1. Day one
The documentary begins in the spring of 1981, on the day Irish Republican Bobby Sands started the hunger strike that brought him to worldwide attention and carved his place in Irish and British history.
The documentary takes the viewer through the last 66 days of Sands' life, using his own words (taken from his poignant and contemplative diary), interviews with the men and women who knew and supported him, the men who kept him under lock and key and those who fought for the other side.
The ambitious project was three years in the making. Award-winning director Brendan J. Byrne told The Irish Post, "Because this was such a potentially controversially subject, I had to demonstrate that I was deadly serious."
To do so, Byrne wrote a 70-page colour treatment to show to potential funders. "It had to make a noise when it hit the desk so they'd think 'this guy is serious, we can't fob him off.'"
4. Separating fact from fiction
There is much mythologising about Sands, but the film tells the factual story of Sands' extraordinary life for the first time. Described as a "probing personal portrait" it separates the fact from the fiction and gives voice to players on both sides of the conflict.
5. Drawing on Sands
The 105-minute long movie uses a combination of eye-witness testimony, unseen archive footage, reconstruction and impactful comic-book style animation to tell Sands' story. Although the animation takes up just under five minutes of the film's total running time, it is attracting attention. Director Brendan J. Byrne brought animators Peter Strain and Ryan Kane on board to create the illustrated Bobby Sands, at a cost of about £15,000.
Sands was a poet as well as an unlikely politician. In 66 Days, Bobby Sands is voiced by Martin Mc Cann. Some of the most chilling moments of the film come as McCann reads Sand's words, such as the iconic statement: "I am standing on the threshold of another trembling world. May God have mercy on my soul."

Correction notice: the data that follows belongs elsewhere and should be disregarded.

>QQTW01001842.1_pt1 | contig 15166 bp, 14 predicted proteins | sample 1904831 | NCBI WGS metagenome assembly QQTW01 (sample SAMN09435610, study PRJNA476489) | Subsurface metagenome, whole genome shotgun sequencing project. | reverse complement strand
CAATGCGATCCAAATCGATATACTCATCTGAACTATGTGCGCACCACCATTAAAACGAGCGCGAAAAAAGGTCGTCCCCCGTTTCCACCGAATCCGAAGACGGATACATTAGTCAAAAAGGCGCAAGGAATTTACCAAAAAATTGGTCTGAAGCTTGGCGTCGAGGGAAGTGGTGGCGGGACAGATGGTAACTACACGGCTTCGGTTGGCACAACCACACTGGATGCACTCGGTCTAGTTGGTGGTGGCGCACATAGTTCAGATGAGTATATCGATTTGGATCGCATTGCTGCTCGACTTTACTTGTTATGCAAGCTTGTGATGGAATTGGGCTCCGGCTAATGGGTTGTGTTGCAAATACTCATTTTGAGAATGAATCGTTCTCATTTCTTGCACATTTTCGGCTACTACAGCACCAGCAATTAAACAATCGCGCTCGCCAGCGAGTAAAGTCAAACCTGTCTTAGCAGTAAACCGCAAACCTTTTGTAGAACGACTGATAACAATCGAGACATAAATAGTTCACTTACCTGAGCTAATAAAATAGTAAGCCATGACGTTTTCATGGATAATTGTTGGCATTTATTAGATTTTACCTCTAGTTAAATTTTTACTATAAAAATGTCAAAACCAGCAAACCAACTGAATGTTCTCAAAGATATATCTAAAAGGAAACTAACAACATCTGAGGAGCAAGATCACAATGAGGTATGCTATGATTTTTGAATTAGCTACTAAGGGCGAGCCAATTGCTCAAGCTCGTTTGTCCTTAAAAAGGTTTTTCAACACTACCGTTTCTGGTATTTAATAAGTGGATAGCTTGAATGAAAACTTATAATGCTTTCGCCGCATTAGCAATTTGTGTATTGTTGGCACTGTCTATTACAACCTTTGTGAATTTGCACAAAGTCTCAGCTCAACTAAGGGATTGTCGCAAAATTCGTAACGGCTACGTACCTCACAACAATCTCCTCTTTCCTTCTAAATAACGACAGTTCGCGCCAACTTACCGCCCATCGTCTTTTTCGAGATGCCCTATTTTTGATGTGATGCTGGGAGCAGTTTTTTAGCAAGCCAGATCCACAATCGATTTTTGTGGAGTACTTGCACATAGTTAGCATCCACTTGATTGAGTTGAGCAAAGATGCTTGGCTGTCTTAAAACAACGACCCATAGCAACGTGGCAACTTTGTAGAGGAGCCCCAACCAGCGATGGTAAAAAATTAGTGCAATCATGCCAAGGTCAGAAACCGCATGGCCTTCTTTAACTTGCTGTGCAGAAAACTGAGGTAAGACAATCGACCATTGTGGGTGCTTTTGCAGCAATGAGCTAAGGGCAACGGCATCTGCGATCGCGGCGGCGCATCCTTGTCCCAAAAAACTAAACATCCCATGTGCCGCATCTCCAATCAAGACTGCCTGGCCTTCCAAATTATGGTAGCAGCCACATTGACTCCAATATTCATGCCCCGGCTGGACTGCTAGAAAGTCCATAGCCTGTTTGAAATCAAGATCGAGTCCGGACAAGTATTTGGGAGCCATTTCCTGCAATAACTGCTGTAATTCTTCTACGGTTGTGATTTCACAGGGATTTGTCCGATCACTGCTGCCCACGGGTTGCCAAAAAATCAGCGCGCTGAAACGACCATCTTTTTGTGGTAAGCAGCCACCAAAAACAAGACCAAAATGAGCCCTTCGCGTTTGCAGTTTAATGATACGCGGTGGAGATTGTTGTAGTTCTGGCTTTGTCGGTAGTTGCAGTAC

7. Divisive figure
Sands is a divisive figure in Ireland, Britain and beyond. He is "both hero or villain in equal measure, dependent on what nationality and religion you claim," says Byrne. "Few can argue about the courage and conviction it takes for someone to offer their life for something they believe in."
8. Dark Times
The film takes the audience on an unflinching ride through the darkest and most intense chapter in the island of Ireland's embattled history. It delves into militant Irish republicanism, the Irish tradition of martyrdom, the Thatcher government's approach to the hunger strikers and examines the forces behind the bloody fight against British rule.
9. Sands' legacy
Sands died on May 5, 1981. The powerful film shows how his death brought about a turning point in the relationship between Britain and Ireland. His one unswerving non-violent protest turned an international spotlight on the crisis in the North which set the wheels in motion for the historic resolution that followed with the Peace Process.
Brendan J. Byrne was a 15 year old school boy when Sands went on hunger strike in '81. He says it left an "indelible mark" on him. Previously, Byrne made a movie about the Irish in Britain called Men of Arlington. His subject was the former residents of London hostel Arlington House, which housed thousands of Irish men who came to London in search of work in the 1950s and 60s.
11. A key revelation
While much information about Sand's life is already in the public domain, Byrne says the movie deals with one common misconception – that the IRA controlled the Hunger Strikes. "There is a misconception that the IRA were pulling the strings and masterminding these impressionable young men. That is rubbish...Bobby Sands alone decided alone to go on the second hunger strike, against IRA wishes", says Byrne. In doing so he became the architect of his own tragic destiny.
12. Watch this space
Byrne's next movie is called One Million New Yorkers, focusing on one of the biggest secrets in American history – a little-known island, 10 miles from "the twinkling lights of Manhattan" which has been used as "America's secret graveyard" over the past 150 years. Together with his Belfast-based Finepoint Films team, Byrne is also set to release a film about soccer legend George Best. "It's in the works", says Byrne. Although no official release date is known yet, it could be out before the end of the year.